This week’s column sees us enjoying the Summer heather on Will Hill in the heart of the Peak District.
Much of the best walking in the Peak District begins in the Hope valley, and the ascent of the delightfully named Win Hill is one of the best ways of attaining a bird’s eye view of both the valley and the iconic Great Ridge. At 462 metres Win Hill is not a giant but the panorama from the summit is one of the finest views this side of the Lake District. It is not, however, a view earned without a little effort. Legend has it that the hill is named as it was the site defended by a victorious Northumbrian army in a battle against the forces of Wessex and Mercia, but there are no contemporary records of such a battle and it is probably better to treat this story as a myth.
Leaving the village of Hope I make my way down ever narrowing lanes flanked by green trees that form a canopy overhead. The air is alive with birdsong as I pass under the railway line and starting the steep climb up the driveway of Twitchill Farm. Passing through the farm buildings I continue up the steep grassy slope before resting and admiring the view back towards the Iron Age hill fort of Mam Tor. The path continues upwards and I soon find myself climbing a stile and emerging out on to open moorland. It’s a wonderful place to visit in the Summer and the Heather has turned vast swathes of the hillside purple. I watch a hunting Kestrel as he hangs high above the moor searching for a small mammal to turn into lunch. Eventually I attain the ridge and head East to the distinctive, jumbled rock peak of Win Hill. The views from here are the equal of many far more lofty hills. Ahead of me to the North; the magnificent Ladybower Reservoir ; to the West Kinder broods grim and foreboding; and to the East Stanage, beloved of local rock climbers, sits proud.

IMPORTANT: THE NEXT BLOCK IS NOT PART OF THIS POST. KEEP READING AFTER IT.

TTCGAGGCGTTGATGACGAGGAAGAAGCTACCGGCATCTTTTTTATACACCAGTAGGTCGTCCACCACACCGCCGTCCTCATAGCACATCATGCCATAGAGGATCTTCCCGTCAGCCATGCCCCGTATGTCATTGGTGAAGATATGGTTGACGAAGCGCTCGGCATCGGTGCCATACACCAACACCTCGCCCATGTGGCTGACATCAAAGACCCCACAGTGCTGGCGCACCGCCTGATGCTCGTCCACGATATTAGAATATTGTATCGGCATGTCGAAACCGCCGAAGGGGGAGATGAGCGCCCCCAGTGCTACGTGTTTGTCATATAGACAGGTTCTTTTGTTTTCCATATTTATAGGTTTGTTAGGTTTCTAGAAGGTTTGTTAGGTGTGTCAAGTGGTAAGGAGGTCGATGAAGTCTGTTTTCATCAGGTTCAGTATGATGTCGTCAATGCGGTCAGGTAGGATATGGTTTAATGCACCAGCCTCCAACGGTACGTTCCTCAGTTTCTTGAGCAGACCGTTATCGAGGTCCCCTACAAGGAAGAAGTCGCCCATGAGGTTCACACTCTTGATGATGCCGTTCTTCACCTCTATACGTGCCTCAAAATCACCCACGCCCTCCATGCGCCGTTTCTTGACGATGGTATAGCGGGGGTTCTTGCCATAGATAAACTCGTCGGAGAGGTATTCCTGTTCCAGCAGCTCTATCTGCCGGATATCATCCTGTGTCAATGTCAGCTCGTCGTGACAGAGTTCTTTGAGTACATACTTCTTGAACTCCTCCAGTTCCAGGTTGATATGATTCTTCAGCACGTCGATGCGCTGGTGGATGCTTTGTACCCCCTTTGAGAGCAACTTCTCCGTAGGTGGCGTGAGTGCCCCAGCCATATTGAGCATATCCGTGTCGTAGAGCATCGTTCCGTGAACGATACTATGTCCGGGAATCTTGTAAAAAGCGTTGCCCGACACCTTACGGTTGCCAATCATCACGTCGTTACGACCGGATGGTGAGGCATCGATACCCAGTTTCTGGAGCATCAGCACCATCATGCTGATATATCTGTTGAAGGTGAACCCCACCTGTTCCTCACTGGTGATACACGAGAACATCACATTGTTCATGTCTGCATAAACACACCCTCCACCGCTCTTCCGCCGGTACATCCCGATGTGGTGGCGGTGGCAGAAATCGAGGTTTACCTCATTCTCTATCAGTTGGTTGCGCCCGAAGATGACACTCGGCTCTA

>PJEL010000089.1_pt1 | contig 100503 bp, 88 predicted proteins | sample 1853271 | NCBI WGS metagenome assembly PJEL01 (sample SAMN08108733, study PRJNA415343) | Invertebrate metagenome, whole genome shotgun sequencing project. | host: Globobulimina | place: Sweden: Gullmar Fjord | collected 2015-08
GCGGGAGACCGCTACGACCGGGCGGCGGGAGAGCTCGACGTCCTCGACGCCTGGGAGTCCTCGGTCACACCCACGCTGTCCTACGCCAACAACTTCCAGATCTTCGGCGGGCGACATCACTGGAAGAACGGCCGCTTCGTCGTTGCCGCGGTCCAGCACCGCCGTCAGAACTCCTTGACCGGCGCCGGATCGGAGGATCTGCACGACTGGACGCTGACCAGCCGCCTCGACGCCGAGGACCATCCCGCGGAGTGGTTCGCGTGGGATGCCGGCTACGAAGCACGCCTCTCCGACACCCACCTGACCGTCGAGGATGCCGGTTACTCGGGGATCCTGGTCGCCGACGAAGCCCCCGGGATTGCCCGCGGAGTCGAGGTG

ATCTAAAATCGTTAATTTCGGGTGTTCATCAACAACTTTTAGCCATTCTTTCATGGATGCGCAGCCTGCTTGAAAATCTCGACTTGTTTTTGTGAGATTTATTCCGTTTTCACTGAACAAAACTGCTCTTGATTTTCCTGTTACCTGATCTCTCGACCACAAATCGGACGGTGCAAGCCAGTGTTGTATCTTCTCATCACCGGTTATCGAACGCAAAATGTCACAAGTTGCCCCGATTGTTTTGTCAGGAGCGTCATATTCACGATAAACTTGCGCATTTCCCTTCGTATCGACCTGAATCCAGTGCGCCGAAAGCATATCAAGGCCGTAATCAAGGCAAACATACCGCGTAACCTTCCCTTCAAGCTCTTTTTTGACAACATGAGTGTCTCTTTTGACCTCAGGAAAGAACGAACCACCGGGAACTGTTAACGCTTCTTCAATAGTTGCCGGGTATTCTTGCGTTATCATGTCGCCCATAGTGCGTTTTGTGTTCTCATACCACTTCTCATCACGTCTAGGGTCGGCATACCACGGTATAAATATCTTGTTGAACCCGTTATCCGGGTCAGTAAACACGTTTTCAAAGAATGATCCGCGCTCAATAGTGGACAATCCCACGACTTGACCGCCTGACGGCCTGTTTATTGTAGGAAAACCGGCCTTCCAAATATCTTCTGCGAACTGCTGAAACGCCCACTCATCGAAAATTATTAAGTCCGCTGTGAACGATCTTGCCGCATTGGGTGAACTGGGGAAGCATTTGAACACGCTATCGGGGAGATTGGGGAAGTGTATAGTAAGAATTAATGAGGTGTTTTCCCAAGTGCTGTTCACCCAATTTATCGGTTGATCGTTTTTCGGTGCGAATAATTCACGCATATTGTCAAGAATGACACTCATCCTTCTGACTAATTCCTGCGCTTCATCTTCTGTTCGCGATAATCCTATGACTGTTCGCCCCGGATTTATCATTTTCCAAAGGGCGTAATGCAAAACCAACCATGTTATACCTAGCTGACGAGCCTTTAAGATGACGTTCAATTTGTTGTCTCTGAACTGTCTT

It is West I head along the obvious path running across the broad, airy ridge. As I amble onwards a couple of Red Grouse break cover and scud low over the Heather in front of me, their wings whirring mechanically. The Grouse are a common sight up here and it’s rare you can walk for long without hearing their distinctive cry of alarm as they take flight and head deeper into the brush. Whilst I am tempted to continue along the ridge and out onto the dark, peaty expanse of the Kinder plateau I leave the ridgeline and drop South back towards the valley floor. It isn’t long before I reach the shady, tree overhung lane and follow it back under the railway bridge towards Hope once more.
I very much hope that you enjoy reading about my walks as much as I enjoy undertaking them. If you have any questions or enquiries about either my articles or guided walking in the UK please feel free to visit my webpage at www.comewalkwithmeuk.co.uk or e-mail me at Ian@comewalkwithmeuk.co.uk . Liking my facebook page or following me on twitter @cwwmuk will help you keep up to date with all my latest walks and general outdoor news. In the meantime, enjoy the ramblings of a rambler…